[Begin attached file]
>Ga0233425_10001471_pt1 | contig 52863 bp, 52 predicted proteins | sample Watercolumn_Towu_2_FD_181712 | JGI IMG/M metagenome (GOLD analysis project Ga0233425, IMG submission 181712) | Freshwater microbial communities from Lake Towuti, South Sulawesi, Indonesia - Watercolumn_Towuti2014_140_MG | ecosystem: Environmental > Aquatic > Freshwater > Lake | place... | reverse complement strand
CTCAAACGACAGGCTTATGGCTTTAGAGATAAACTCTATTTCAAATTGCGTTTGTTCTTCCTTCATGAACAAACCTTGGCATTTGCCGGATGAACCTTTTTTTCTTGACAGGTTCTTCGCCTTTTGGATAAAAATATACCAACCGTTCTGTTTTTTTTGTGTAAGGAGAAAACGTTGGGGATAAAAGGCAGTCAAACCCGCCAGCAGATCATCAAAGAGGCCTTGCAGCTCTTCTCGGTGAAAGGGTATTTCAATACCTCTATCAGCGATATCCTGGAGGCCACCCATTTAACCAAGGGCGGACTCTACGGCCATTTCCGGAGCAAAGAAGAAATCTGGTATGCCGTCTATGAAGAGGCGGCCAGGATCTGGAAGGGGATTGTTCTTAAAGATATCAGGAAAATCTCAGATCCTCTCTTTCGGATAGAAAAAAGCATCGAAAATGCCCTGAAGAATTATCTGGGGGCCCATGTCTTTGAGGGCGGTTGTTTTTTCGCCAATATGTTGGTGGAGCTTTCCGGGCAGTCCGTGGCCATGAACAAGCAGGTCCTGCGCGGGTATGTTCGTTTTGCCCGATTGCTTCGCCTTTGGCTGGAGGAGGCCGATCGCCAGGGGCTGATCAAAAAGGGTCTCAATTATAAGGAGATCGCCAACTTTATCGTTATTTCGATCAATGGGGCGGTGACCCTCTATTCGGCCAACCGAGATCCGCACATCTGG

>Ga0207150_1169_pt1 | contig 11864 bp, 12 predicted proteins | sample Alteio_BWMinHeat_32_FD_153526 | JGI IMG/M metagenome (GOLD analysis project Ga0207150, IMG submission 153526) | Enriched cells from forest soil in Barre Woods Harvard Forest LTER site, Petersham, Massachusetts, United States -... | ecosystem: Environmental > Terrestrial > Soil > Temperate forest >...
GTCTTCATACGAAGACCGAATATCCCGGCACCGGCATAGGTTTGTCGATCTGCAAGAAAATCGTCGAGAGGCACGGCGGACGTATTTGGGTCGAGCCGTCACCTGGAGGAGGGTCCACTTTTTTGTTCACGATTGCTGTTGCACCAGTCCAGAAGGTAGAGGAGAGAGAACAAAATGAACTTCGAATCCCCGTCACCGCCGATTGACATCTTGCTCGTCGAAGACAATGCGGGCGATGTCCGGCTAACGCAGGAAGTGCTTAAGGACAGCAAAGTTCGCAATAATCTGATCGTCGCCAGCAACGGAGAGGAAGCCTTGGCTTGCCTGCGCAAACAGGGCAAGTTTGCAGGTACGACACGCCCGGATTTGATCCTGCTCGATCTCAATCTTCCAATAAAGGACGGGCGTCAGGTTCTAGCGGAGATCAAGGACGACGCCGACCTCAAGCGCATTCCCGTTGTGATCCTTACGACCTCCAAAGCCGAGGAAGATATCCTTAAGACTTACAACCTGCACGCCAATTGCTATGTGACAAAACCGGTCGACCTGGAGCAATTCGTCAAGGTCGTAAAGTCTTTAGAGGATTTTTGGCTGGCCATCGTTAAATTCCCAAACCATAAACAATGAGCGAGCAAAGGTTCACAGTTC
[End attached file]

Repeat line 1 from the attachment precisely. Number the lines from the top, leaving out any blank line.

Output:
>Ga0233425_10001471_pt1 | contig 52863 bp, 52 predicted proteins | sample Watercolumn_Towu_2_FD_181712 | JGI IMG/M metagenome (GOLD analysis project Ga0233425, IMG submission 181712) | Freshwater microbial communities from Lake Towuti, South Sulawesi, Indonesia - Watercolumn_Towuti2014_140_MG | ecosystem: Environmental > Aquatic > Freshwater > Lake | place... | reverse complement strand